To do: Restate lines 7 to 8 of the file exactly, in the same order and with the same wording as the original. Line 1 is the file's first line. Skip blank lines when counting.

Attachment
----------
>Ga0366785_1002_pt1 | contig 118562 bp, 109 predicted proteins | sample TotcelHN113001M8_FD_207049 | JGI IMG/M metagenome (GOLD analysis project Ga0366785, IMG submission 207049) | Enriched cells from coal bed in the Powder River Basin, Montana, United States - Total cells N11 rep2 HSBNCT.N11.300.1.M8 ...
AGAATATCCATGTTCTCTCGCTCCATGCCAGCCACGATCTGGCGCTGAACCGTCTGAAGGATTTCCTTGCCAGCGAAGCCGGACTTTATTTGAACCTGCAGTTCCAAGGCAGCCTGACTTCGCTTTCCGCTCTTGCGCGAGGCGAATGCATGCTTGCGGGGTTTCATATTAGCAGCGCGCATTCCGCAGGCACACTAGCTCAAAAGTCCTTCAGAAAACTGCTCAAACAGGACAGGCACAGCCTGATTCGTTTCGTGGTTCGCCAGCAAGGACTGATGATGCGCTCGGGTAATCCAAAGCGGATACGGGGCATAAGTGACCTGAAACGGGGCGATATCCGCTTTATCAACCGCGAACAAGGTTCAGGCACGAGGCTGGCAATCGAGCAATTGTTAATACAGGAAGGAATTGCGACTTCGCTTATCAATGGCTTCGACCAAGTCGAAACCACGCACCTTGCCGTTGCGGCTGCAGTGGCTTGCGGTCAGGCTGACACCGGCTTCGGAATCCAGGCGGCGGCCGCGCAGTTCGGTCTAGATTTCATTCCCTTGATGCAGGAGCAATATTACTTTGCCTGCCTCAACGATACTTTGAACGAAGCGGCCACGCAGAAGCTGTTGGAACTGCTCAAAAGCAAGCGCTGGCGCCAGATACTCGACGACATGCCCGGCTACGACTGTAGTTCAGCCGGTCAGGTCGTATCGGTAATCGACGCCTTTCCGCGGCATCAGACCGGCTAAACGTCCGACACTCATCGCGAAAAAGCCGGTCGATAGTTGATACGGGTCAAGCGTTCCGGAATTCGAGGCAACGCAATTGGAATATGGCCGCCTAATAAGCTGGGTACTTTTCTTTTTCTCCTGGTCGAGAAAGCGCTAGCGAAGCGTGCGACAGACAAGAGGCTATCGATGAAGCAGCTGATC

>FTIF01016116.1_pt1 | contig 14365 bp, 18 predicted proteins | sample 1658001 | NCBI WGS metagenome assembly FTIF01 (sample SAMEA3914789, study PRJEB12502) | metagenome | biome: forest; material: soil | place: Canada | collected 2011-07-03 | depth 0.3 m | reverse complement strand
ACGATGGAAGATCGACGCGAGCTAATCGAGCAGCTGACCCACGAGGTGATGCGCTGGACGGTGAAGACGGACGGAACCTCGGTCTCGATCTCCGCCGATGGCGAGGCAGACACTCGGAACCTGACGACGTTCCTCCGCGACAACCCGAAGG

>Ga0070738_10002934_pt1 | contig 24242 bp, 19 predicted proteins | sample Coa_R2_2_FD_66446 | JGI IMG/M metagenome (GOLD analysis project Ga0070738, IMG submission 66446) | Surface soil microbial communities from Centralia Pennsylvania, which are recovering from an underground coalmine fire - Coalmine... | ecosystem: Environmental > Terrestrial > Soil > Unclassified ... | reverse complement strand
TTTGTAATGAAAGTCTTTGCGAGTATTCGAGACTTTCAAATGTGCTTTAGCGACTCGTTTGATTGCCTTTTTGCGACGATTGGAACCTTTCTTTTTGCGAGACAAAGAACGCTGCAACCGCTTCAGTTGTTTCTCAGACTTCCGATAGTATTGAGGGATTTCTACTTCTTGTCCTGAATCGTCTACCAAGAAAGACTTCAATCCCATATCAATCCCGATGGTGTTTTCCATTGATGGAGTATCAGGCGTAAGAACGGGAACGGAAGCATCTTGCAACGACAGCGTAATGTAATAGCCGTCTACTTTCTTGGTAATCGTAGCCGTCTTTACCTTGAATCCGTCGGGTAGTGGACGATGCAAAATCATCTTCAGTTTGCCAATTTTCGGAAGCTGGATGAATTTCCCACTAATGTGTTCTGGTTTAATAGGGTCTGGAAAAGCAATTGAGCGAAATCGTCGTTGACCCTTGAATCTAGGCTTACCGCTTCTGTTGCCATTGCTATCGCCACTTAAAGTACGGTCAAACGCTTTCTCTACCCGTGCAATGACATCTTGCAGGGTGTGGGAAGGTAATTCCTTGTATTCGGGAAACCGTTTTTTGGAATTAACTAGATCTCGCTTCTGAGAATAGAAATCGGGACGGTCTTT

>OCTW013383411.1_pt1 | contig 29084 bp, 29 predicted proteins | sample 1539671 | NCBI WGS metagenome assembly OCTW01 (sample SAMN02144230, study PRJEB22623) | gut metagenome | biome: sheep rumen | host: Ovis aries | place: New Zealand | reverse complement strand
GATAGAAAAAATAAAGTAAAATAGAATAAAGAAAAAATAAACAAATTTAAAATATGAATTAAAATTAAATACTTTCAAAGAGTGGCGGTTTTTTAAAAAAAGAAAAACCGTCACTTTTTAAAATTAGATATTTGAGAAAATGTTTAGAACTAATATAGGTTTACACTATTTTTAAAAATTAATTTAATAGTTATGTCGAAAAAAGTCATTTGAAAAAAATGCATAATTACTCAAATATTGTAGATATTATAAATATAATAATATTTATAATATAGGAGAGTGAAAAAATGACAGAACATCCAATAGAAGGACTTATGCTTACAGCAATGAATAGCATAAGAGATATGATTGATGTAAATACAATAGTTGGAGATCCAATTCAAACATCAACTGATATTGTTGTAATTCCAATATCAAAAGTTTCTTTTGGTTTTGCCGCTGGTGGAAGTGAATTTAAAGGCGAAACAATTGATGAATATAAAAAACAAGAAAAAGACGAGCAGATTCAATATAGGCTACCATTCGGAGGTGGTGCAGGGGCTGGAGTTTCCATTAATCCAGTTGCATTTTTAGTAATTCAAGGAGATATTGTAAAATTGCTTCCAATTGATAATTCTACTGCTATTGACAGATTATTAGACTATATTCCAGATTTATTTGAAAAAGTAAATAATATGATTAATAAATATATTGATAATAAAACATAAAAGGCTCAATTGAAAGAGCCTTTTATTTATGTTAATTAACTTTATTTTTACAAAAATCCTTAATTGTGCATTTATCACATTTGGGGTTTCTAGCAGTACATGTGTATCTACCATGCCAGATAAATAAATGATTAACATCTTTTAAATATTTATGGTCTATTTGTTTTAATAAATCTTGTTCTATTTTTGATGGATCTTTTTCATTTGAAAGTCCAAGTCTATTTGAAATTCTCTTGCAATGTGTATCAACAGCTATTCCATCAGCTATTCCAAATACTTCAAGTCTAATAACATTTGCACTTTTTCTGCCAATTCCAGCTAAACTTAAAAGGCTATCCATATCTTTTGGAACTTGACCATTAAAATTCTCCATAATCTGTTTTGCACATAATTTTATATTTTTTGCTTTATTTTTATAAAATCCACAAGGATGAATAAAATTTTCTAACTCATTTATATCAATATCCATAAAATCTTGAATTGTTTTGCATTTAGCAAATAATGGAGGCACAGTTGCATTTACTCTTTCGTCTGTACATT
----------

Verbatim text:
>OCTW013383411.1_pt1 | contig 29084 bp, 29 predicted proteins | sample 1539671 | NCBI WGS metagenome assembly OCTW01 (sample SAMN02144230, study PRJEB22623) | gut metagenome | biome: sheep rumen | host: Ovis aries | place: New Zealand | reverse complement strand
GATAGAAAAAATAAAGTAAAATAGAATAAAGAAAAAATAAACAAATTTAAAATATGAATTAAAATTAAATACTTTCAAAGAGTGGCGGTTTTTTAAAAAAAGAAAAACCGTCACTTTTTAAAATTAGATATTTGAGAAAATGTTTAGAACTAATATAGGTTTACACTATTTTTAAAAATTAATTTAATAGTTATGTCGAAAAAAGTCATTTGAAAAAAATGCATAATTACTCAAATATTGTAGATATTATAAATATAATAATATTTATAATATAGGAGAGTGAAAAAATGACAGAACATCCAATAGAAGGACTTATGCTTACAGCAATGAATAGCATAAGAGATATGATTGATGTAAATACAATAGTTGGAGATCCAATTCAAACATCAACTGATATTGTTGTAATTCCAATATCAAAAGTTTCTTTTGGTTTTGCCGCTGGTGGAAGTGAATTTAAAGGCGAAACAATTGATGAATATAAAAAACAAGAAAAAGACGAGCAGATTCAATATAGGCTACCATTCGGAGGTGGTGCAGGGGCTGGAGTTTCCATTAATCCAGTTGCATTTTTAGTAATTCAAGGAGATATTGTAAAATTGCTTCCAATTGATAATTCTACTGCTATTGACAGATTATTAGACTATATTCCAGATTTATTTGAAAAAGTAAATAATATGATTAATAAATATATTGATAATAAAACATAAAAGGCTCAATTGAAAGAGCCTTTTATTTATGTTAATTAACTTTATTTTTACAAAAATCCTTAATTGTGCATTTATCACATTTGGGGTTTCTAGCAGTACATGTGTATCTACCATGCCAGATAAATAAATGATTAACATCTTTTAAATATTTATGGTCTATTTGTTTTAATAAATCTTGTTCTATTTTTGATGGATCTTTTTCATTTGAAAGTCCAAGTCTATTTGAAATTCTCTTGCAATGTGTATCAACAGCTATTCCATCAGCTATTCCAAATACTTCAAGTCTAATAACATTTGCACTTTTTCTGCCAATTCCAGCTAAACTTAAAAGGCTATCCATATCTTTTGGAACTTGACCATTAAAATTCTCCATAATCTGTTTTGCACATAATTTTATATTTTTTGCTTTATTTTTATAAAATCCACAAGGATGAATAAAATTTTCTAACTCATTTATATCAATATCCATAAAATCTTGAATTGTTTTGCATTTAGCAAATAATGGAGGCACAGTTGCATTTACTCTTTCGTCTGTACATT